In this morning’s Chicago Tribune, John Kass writes about the murder of Emmett Till in 1959 and the police shooting of Michael Brown in Ferguson, Missouri. He writes, “If you’re white and you suggest the killing may have been justified, you could be denounced as a racist. If you’re black and you think the cop should be thrown in jail, you could be seen as seeking revenge for the sins of the past.” Perhaps oversimplified, perhaps not. But as he goes on to discuss his meeting with Emmett Till’s cousins, Wheeler Parker and Simeon Wright about the events of August 28, 1955, I was reminded that what happens in the past does not stay in the past. Times change, but what has been going on recently in Ferguson, the murder of Till, the OJ Simpson trial, and the summer race riots in Chicago in 1919 are all part of the same story.

So while I am intending this blog to go chronologically through American history, I hope you are bookmarking articles about Ferguson now so you can use them when you get to Black Migration and Civil Rights later in the year. And--if you are still interested in how to start off your school year, why not try a lesson right now that demonstrates to students how our understanding of the world has been shaped by history? Throughout the year, challenge students to make connections between events of the past and events that follow. It’s not nearly as simplistic as my little diagram below suggests, but emphasizing links such as these will help your students better understand history instead of just memorizing facts about history.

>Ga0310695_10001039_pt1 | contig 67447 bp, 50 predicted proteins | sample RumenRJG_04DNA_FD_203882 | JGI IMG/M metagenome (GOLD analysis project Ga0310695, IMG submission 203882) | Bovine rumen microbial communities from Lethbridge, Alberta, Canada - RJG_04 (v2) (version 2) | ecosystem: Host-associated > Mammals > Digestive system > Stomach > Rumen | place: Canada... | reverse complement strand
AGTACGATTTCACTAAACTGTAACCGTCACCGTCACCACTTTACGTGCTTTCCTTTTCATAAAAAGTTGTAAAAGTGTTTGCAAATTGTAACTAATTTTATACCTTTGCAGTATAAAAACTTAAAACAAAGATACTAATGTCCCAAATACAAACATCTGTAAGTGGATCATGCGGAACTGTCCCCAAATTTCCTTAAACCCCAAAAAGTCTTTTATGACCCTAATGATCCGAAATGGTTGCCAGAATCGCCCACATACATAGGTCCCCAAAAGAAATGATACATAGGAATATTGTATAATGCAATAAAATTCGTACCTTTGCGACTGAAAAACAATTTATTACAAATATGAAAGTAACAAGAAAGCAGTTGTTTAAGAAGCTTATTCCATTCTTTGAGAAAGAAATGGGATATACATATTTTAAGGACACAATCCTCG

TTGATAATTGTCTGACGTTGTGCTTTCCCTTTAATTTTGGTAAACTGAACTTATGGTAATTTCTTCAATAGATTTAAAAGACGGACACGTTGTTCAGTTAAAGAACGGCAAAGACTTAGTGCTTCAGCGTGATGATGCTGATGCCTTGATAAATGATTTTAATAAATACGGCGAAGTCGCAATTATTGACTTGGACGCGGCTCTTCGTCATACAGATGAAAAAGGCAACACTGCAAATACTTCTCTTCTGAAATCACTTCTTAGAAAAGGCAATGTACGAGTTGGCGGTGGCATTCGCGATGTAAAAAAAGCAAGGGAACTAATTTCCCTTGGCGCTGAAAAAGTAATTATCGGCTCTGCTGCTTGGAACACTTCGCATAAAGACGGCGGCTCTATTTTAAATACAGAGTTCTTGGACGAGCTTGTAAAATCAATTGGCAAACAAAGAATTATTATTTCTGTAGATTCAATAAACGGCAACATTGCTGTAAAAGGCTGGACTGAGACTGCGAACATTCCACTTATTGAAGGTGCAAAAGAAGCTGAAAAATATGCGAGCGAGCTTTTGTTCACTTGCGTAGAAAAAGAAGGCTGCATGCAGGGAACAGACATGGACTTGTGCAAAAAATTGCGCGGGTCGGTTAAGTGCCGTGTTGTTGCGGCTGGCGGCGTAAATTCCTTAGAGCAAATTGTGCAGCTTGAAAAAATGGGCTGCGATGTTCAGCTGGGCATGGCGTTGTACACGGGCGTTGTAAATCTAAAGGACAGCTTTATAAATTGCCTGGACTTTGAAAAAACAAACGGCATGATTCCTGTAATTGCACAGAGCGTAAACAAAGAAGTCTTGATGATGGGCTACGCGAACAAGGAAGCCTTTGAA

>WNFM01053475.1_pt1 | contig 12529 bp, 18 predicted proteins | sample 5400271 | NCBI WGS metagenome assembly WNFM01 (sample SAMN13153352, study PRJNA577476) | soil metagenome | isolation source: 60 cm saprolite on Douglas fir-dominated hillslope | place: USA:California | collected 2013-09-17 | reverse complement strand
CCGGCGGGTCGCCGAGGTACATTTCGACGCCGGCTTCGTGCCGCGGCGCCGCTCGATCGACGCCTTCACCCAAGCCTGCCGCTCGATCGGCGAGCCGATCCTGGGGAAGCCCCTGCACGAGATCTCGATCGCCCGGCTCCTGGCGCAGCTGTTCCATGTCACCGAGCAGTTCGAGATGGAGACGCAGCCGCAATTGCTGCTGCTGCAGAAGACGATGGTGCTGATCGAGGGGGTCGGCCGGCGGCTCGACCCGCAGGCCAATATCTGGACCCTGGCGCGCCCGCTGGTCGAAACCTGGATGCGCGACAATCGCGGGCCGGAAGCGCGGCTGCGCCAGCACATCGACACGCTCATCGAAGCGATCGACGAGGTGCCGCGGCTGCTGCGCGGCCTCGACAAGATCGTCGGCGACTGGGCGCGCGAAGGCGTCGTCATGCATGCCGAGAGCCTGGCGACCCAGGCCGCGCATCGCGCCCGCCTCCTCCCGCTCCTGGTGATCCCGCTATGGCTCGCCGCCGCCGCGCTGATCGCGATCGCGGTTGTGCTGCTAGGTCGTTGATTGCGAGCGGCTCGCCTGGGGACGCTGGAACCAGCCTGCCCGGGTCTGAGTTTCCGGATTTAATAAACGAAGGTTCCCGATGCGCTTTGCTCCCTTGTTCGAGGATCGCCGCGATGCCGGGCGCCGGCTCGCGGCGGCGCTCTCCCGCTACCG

Thursday, August 28, 2014

The Practical Problem of Coverage, or How to get past WWII by May

A constant problem facing teachers of U.S. history is how to “cover” everything before the end of the year (or for some, the A.P. History test, which comes even earlier). It is, of course, an impossible and dubious task. However, it is something that a conscientious teacher must address from the start of the school year. If you hope to make it to the Second Gulf War, or September 11th, or Reagan, or even Vietnam by May, you have to cut things earlier in the year and make yourself a schedule. There are three questions you must ask yourself, and your answers to all three are intimately interconnected:

1. when does U.S. history start? 1492? 1607? 1763? the Revolution?
2. when does 1st semester end? after the Civil War? after Reconstruction? at the end of the 19th century?
3. How far are you going to get? Vietnam? the 70s? the 80s? 9/11?

Everyone has different answers, and each are potential loaded. For example, if you rush to the Revolution, what does that suggest about the place of Native Americans in the story? (Kevin Schultz, history professor at University of Illinois at Chicago has an interesting post on this question.)